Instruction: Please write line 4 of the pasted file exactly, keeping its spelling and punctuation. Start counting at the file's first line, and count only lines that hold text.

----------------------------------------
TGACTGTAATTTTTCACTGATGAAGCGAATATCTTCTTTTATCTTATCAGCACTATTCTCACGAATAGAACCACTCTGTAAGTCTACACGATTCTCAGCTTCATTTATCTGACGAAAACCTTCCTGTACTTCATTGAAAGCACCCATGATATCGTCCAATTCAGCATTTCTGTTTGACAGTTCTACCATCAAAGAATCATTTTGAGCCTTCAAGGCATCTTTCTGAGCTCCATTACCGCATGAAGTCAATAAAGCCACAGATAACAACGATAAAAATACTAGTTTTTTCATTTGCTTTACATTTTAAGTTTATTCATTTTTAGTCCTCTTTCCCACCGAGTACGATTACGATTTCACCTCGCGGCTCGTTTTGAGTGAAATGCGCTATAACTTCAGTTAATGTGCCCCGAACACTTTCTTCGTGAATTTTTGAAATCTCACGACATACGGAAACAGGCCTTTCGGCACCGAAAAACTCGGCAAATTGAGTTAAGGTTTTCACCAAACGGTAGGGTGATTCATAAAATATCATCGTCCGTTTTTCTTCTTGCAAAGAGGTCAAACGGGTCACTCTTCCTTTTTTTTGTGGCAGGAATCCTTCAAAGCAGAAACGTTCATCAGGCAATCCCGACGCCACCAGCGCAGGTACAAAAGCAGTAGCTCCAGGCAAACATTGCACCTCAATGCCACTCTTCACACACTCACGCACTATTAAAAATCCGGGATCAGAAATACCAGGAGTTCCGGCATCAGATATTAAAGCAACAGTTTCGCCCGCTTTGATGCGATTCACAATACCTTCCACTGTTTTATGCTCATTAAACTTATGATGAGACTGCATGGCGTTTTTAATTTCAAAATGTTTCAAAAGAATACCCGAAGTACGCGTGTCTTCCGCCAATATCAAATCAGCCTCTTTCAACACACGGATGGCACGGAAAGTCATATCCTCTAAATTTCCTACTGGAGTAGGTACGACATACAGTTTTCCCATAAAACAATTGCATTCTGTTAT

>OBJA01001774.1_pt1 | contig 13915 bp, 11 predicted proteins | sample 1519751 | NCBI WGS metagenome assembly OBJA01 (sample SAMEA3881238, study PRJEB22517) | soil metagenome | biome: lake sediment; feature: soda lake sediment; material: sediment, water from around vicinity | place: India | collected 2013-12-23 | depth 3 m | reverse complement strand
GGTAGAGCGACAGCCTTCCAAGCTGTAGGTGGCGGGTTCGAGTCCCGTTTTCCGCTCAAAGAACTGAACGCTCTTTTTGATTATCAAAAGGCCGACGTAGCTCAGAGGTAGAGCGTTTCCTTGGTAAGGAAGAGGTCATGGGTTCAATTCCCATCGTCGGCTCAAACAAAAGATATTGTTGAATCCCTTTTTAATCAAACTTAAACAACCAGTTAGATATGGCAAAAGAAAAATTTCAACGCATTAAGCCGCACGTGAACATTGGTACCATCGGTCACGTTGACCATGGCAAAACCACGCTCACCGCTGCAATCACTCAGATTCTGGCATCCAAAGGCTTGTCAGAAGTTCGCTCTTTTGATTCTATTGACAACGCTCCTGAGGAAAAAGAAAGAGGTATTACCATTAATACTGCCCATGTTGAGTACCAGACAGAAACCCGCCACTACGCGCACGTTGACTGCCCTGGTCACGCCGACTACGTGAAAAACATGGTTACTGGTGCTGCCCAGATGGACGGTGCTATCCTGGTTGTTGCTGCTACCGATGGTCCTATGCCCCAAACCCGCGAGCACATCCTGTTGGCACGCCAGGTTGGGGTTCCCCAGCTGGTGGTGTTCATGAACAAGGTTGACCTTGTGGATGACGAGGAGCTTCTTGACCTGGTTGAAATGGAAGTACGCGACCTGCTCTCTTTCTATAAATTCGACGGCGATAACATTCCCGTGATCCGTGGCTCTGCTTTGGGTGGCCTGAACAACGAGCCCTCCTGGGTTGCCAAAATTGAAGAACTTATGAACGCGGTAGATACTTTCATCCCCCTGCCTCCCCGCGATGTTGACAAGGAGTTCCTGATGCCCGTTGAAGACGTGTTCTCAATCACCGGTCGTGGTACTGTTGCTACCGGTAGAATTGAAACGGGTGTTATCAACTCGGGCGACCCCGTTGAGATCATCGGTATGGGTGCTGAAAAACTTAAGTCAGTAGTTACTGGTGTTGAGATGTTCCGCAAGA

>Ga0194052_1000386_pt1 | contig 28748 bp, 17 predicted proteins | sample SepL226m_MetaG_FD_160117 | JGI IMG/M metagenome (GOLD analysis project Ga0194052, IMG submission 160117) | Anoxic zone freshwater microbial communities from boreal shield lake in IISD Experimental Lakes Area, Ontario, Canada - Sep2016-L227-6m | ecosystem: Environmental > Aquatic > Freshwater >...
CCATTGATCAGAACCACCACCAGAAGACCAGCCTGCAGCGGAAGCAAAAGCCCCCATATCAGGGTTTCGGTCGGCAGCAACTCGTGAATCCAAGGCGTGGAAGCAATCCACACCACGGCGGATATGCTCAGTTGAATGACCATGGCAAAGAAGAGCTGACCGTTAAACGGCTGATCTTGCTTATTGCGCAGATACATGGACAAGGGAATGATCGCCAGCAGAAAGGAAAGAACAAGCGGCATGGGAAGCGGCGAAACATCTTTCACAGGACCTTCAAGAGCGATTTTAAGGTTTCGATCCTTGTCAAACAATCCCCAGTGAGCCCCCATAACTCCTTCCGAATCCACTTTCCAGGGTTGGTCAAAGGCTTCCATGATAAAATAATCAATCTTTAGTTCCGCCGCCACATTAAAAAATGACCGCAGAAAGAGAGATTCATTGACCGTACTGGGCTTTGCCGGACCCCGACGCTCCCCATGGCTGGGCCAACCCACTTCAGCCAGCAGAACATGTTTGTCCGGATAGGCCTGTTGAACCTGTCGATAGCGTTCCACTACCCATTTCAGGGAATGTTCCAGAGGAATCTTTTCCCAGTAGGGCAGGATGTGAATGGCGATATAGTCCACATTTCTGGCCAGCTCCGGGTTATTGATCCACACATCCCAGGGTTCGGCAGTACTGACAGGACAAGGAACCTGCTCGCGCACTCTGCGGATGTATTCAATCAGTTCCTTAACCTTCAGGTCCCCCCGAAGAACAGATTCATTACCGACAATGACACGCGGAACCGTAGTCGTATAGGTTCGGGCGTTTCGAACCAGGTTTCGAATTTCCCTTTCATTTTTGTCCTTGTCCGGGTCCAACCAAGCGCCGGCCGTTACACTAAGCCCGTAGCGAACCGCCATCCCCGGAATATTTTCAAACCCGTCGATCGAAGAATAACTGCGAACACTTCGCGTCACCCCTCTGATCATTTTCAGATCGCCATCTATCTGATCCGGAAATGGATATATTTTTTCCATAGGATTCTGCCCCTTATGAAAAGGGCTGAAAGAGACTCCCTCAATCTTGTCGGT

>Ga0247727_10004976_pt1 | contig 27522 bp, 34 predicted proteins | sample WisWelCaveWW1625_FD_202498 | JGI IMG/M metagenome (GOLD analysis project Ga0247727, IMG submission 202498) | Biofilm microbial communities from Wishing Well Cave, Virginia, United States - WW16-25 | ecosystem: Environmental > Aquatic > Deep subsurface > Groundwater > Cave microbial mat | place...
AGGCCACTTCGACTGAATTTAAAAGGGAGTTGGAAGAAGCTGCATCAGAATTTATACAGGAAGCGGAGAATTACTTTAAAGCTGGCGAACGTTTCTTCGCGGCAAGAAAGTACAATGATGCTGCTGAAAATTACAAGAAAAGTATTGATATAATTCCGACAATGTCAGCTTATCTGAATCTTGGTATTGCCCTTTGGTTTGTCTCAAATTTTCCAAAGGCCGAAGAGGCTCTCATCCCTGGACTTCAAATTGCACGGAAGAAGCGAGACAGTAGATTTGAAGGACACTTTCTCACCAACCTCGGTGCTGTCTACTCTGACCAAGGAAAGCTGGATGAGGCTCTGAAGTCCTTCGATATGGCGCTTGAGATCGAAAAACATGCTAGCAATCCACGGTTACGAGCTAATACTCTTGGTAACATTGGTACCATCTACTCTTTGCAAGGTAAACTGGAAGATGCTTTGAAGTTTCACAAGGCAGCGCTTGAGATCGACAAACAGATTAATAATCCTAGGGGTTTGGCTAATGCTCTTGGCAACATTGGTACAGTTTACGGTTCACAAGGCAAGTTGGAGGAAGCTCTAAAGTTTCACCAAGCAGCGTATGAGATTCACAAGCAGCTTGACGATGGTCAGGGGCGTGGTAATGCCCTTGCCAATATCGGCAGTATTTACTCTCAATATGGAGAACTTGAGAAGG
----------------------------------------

>Ga0194052_1000386_pt1 | contig 28748 bp, 17 predicted proteins | sample SepL226m_MetaG_FD_160117 | JGI IMG/M metagenome (GOLD analysis project Ga0194052, IMG submission 160117) | Anoxic zone freshwater microbial communities from boreal shield lake in IISD Experimental Lakes Area, Ontario, Canada - Sep2016-L227-6m | ecosystem: Environmental > Aquatic > Freshwater >...